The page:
In this installment of ‘David Investigates…’ I’ll be looking at what it’s really like to tutor abroad.
Live-in and international tutoring is on the rise, whether it’s a weekend away in the country, or a year living with a family in South Africa. Unsurprisingly, this offers a completely different challenge to tutors, and is incomparable to regular face-to-face tutoring and online tutoring. I spoke to some international tutors to get the lowdown…
Tutor names have been changed to protect client privacy.
So what does international tutoring require?
The first tutor I spoke to, Alex, was unequivocal about his preference for international over regular tutoring: “Generally, all the international placements I’ve done felt like quite relaxing holidays, but with the added sense of achievement of tutoring every day. Then, for the most part, I was either doing wholesome family type stuff, or relaxing, sunbathing and getting through all the books I had on my reading list.”
“I also got to know the kids super fast, because you’re seeing them solidly every day, which meant that the relationship was a lot better, and developed quickly. The tutoring was better and we had more fun, as there wasn’t a first few weekly sessions of getting used to each other. I suppose the other side of that is that the kids get to know you quickly – and by nature of you being there for a limited amount of time at high expense, it’s also intensive tutoring. So at times I had to be a bit more ‘teacherly,’ in that the kids would start to slack off more readily than kids with weekly sessions.
“I always had a great time outside of tutoring while I was there, from running around with the kids and playing Lego with the younger siblings, to smashing open coconuts with machetes, as they lived near coconut groves – there’s not a lot better as a refreshing mid maths session drink than a fresh coconut!”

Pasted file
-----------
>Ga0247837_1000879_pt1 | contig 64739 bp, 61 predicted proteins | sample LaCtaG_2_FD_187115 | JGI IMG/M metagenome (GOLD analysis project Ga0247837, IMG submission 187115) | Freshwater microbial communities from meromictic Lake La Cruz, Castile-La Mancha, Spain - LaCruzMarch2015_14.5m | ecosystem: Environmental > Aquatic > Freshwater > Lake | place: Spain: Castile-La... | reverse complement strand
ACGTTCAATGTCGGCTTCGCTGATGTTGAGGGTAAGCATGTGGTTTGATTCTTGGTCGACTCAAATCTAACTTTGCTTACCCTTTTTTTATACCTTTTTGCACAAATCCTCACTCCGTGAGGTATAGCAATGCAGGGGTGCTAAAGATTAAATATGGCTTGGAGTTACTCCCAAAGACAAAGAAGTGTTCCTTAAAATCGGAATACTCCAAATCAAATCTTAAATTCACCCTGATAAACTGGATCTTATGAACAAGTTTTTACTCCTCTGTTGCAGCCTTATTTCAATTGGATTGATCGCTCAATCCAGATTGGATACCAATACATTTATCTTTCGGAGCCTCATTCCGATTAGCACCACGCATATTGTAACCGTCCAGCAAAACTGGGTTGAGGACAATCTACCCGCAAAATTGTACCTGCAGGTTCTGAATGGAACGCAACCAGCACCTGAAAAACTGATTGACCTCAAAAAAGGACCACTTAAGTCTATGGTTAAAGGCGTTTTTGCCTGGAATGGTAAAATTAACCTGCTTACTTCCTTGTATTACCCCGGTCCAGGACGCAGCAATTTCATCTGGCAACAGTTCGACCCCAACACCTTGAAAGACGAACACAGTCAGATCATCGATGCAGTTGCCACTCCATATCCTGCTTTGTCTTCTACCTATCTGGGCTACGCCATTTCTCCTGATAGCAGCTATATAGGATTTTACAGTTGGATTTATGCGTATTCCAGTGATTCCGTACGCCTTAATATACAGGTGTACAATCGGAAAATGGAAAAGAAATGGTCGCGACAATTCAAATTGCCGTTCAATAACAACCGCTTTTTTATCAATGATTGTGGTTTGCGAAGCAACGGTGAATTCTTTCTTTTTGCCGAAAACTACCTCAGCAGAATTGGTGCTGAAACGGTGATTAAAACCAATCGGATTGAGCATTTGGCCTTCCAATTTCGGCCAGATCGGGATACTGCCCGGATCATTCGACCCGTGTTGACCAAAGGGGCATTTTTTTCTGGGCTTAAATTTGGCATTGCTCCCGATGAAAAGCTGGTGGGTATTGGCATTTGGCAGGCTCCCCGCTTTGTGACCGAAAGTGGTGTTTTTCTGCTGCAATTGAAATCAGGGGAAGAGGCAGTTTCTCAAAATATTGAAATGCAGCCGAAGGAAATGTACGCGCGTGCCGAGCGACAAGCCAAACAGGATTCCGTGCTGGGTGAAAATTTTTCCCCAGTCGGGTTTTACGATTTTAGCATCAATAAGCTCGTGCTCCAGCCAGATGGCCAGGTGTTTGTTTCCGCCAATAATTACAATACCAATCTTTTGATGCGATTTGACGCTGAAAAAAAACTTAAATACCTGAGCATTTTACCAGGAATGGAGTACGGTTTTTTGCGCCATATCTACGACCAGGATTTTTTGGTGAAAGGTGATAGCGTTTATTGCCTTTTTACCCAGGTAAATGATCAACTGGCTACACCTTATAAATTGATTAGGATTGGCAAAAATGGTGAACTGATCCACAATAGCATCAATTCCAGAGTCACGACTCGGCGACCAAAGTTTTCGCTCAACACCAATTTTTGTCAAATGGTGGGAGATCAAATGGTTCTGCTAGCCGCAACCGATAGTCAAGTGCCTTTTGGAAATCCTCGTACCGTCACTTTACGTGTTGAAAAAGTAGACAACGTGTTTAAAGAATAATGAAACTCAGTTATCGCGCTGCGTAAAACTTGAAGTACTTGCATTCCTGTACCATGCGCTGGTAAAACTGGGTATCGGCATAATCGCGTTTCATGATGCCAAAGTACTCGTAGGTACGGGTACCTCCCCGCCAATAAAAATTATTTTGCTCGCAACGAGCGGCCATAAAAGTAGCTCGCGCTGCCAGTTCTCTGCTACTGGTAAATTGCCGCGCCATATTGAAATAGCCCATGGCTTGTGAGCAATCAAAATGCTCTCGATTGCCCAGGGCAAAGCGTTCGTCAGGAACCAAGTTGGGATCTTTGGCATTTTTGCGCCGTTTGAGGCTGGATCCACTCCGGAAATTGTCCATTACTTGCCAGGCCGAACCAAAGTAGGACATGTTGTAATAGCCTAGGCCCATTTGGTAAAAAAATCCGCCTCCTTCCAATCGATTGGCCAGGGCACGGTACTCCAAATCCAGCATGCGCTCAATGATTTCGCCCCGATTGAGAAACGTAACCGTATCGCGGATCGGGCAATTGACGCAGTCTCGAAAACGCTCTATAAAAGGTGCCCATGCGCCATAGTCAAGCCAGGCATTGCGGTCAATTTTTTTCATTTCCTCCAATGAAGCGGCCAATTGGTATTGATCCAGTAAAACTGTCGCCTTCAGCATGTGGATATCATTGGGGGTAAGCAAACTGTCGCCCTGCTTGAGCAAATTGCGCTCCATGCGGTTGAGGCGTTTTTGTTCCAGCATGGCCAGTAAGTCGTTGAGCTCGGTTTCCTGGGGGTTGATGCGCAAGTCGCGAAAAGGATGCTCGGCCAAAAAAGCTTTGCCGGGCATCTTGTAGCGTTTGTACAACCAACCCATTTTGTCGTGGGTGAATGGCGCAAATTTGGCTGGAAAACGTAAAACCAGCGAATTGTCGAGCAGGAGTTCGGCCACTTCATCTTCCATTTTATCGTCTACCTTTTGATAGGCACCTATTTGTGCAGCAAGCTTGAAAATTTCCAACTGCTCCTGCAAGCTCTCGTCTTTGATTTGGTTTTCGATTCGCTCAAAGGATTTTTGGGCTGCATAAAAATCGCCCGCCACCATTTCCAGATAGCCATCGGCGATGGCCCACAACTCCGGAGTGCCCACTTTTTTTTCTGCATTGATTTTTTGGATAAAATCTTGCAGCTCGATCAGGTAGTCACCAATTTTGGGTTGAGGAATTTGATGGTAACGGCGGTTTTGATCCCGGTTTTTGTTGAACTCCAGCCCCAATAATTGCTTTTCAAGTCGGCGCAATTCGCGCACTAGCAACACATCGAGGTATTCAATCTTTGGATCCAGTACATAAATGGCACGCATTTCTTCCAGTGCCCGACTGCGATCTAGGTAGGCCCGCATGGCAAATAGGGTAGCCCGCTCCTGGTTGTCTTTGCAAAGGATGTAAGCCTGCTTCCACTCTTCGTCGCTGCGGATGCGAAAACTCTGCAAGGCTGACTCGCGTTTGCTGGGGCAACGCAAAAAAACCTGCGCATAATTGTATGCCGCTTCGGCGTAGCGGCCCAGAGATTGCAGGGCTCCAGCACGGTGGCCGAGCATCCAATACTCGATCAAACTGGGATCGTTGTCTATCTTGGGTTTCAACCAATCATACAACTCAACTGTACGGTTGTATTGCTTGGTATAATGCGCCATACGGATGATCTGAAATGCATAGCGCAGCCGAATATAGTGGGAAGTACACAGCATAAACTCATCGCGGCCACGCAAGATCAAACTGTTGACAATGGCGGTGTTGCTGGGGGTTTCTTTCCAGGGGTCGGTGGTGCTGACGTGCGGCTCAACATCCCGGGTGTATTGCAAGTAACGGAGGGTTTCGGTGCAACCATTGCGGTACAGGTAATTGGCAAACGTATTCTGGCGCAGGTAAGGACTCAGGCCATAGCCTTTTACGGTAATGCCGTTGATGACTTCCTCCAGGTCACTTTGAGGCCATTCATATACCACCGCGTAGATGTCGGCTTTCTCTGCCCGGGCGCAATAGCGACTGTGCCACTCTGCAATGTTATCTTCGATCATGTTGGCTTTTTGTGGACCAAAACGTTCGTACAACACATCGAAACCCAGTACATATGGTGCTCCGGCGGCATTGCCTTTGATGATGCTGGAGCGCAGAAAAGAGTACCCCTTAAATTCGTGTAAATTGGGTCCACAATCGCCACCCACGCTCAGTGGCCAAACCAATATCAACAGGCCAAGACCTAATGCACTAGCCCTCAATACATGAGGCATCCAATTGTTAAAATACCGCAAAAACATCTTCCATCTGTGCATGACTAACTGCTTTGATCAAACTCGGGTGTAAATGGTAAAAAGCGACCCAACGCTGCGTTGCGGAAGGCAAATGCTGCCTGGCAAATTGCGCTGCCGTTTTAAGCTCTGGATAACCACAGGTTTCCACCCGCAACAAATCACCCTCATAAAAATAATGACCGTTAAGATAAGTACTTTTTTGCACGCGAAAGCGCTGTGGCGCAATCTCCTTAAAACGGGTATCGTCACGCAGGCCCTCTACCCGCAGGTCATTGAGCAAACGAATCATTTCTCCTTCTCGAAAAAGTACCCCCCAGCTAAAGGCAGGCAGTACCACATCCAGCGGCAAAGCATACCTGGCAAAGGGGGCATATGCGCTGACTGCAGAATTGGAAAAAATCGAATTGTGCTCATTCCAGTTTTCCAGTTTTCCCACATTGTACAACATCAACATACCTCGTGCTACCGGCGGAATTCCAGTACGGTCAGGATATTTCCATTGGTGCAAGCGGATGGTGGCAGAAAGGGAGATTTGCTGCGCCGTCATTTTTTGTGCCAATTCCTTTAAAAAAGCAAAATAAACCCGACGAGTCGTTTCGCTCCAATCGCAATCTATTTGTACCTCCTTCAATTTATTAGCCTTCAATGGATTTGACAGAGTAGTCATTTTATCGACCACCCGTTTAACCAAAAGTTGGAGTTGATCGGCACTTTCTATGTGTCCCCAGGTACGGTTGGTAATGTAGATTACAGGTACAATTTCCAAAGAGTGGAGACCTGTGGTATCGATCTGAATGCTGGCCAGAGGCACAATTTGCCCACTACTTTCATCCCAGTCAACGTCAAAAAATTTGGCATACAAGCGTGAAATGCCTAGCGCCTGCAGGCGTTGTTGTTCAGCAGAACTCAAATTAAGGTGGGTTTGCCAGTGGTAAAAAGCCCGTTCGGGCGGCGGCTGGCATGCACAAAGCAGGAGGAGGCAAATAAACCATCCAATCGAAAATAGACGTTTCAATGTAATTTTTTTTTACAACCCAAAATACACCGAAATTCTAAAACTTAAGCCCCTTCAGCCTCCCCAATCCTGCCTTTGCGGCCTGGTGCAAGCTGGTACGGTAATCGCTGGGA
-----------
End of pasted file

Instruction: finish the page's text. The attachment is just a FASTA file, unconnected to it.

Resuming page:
Alex also spoke about the kind of hours he was doing. While this varies from case to case, he said it was incredibly variable, and the onus was on him to be as flexible as possible to meet the families requirements. One day you might do four hours tutoring, then none the next, then two the following day. It may require working through weekends, but having unexpected days off in the middle of the week. Maybe you’ll have to start at 8 a.m. and be done by 12 – maybe you won’t have any tutoring until the mid-afternoon, if that’s when your student is getting back from school. With regular tutoring you may have to re-arrange the occasional session, or push it back depending on time circumstances; if you’re living with the family whose children you’re tutoring, you have to organise your time around them.
There’s also the question of how to split the time, so the pupil doesn’t get too easily bored or distracted, or feel like they’re just doing the same thing over and over again. This isn’t such a problem with a one hour session, but for multiple hours a day over several days (or weeks, or even months) it becomes much more important. A lot of kids work better in the morning, so it can be beneficial to split the tutoring hours accordingly.
And what about free time? This is obviously secondary to work time, but if you’re living with your tutee, that still leaves an awful lot of it. Without needing to factor in travel time, or your next tutoring job, four hours tutoring can easily be completed by the early afternoon, leaving lots of time free. Do you spend that time with the family, or do your own thing?
Striking a balance
My second interviewee, Dan, told me he was lucky to feel very much ‘part of the family’: “I’m generally invited (but not obliged) to be involved in family activities, meals and outings. This is a really lovely dynamic, but it occasionally leads to being overly familiar with the pupils, making it harder to instill discipline, when you spend so much non-tutoring time together. But I have an excellent relationship with both parents – so I can warn the kids with parental discipline, which usually helps restore some concentration, and maintain the tutor-tutee dynamic!”